Resources for empowerment
The unequal distribution of the communicative and information resources that may be deemed essential to underpin democratic processes is a central issue in many of the chapters. Coleman argues that asymmetries in information resources can lead to the suppression of public engagement with the political processes that are essential to democracy. He questions the assumption that individuals will gain in social capital simply as a result of their interactions within online communities. The promise of e‐democracy is often said to be related to the fact that new ICTs can support a two‐way dialogue between citizens and their government, but since the early 1970s there have been fervent debates about whether the majority of citizens will want to access online forums and about whether politicians will have an inclination to listen.30 Online voting and blogging during elections are just two of the many developments that continue to fuel debates about whether the use of ICTs creates new possibilities for a public sphere in which rational debate can occur.31 Couldry emphasizes that the distribution of communicative and information resources is central to achieving social justice.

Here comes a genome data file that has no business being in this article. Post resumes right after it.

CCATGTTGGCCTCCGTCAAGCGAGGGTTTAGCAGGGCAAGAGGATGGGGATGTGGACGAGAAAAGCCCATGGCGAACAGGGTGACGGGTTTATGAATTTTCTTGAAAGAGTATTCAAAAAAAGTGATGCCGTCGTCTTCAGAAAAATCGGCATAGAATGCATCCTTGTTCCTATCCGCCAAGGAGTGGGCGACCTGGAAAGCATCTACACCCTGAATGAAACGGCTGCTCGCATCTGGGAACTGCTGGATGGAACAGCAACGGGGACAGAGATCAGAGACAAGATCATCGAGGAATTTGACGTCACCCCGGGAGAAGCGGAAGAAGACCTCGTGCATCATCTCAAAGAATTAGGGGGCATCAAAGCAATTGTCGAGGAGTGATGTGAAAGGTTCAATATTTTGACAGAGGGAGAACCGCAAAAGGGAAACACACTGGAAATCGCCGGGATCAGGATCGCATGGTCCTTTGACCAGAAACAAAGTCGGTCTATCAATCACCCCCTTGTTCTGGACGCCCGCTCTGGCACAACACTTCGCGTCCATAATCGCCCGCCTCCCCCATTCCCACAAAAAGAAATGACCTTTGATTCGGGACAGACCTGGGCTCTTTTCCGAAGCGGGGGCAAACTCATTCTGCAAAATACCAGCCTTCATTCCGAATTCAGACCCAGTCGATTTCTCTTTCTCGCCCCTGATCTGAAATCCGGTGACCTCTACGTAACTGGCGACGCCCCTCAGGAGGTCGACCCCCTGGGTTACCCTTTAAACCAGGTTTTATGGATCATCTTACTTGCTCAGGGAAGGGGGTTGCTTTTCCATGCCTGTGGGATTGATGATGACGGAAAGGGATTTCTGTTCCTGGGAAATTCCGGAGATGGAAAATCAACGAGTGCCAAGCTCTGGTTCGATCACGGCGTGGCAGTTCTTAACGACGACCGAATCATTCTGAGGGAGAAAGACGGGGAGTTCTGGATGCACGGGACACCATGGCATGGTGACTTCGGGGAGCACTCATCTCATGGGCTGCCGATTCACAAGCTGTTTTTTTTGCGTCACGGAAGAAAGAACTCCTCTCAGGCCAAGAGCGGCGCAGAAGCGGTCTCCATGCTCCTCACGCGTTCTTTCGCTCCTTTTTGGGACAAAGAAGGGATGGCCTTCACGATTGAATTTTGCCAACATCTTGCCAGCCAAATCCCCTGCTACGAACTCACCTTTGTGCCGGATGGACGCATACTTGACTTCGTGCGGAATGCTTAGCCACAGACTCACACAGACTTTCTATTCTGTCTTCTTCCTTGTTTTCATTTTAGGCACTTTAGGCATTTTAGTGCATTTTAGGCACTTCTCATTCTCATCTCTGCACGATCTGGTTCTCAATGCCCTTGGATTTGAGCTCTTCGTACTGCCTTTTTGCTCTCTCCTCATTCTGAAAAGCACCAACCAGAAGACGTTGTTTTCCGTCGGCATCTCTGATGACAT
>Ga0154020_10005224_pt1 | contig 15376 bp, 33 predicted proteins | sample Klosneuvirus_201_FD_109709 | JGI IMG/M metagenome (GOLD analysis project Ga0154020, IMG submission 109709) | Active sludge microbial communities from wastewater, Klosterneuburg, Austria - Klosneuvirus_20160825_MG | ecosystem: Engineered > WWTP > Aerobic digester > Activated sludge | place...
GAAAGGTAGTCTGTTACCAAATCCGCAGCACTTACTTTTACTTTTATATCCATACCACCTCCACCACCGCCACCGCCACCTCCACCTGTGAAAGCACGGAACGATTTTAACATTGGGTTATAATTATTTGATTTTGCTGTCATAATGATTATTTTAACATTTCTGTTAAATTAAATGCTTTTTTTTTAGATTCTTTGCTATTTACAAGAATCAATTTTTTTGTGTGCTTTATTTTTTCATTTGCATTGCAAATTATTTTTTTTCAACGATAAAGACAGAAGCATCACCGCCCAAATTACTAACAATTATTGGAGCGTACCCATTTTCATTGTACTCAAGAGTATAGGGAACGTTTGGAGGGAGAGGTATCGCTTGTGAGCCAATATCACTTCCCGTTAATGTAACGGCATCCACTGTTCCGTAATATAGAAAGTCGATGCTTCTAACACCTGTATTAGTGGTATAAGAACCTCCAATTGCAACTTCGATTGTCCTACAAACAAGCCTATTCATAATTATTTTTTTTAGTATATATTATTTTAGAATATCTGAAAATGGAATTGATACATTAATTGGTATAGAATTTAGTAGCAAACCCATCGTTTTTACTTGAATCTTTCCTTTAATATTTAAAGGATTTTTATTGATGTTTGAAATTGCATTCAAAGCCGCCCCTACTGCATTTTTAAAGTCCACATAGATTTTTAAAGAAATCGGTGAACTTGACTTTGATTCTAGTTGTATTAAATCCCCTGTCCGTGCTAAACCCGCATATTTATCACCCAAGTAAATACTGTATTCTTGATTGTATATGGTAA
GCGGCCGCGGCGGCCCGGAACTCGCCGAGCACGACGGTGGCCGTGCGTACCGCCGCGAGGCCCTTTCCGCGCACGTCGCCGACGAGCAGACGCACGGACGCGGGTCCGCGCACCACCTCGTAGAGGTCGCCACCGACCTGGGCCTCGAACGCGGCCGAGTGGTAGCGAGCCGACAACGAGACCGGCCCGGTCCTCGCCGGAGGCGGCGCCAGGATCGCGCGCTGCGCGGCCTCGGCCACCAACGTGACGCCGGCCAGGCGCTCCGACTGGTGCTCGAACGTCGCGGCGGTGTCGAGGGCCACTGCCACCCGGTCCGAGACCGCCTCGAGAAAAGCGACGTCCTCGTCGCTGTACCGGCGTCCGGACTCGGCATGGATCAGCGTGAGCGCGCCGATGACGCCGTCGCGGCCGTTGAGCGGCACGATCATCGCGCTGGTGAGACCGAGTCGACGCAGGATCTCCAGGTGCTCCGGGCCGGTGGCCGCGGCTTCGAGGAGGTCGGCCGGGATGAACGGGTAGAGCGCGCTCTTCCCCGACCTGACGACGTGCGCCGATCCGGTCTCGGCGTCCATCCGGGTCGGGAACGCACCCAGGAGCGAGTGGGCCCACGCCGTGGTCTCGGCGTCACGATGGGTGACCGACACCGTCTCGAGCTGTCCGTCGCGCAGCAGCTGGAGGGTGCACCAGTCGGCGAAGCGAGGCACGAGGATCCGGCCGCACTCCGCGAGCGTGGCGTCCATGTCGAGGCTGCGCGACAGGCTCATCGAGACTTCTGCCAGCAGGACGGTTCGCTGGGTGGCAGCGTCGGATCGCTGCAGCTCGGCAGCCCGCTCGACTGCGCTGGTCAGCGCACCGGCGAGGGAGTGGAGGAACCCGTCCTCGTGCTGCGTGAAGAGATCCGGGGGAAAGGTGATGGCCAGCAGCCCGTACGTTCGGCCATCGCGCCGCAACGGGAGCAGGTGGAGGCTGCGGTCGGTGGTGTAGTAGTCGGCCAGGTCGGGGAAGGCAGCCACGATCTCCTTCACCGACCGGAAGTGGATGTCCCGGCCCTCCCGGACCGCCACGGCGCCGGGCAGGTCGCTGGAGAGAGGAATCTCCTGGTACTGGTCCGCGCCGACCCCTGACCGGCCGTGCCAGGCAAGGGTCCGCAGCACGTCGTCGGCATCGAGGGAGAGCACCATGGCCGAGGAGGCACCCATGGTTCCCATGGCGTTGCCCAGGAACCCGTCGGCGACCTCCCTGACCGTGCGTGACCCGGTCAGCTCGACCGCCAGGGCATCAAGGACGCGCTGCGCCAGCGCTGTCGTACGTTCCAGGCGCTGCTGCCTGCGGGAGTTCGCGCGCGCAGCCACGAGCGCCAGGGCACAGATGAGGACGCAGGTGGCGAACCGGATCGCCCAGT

The use of ICTs also is giving rise to new and unequal distributions of risk as demonstrated by Lyon in his discussion of surveillance societies and by Raab in his observations about the problems created by the unequal incidence of privacy intrusions and distribution of privacy protection. There are many unanswered questions about the nature of the resources that are needed to enable individuals to protect themselves from such risks and about the role that the state should play in protecting citizens' interests. The issue of resources is raised in a different context by Dunleavy in connection with the unequal resources available at different levels of government for investment in e‐government services and the implications of this for the way these services are designed and implemented.
(p. 16) Digital divides, democratic participation, and governance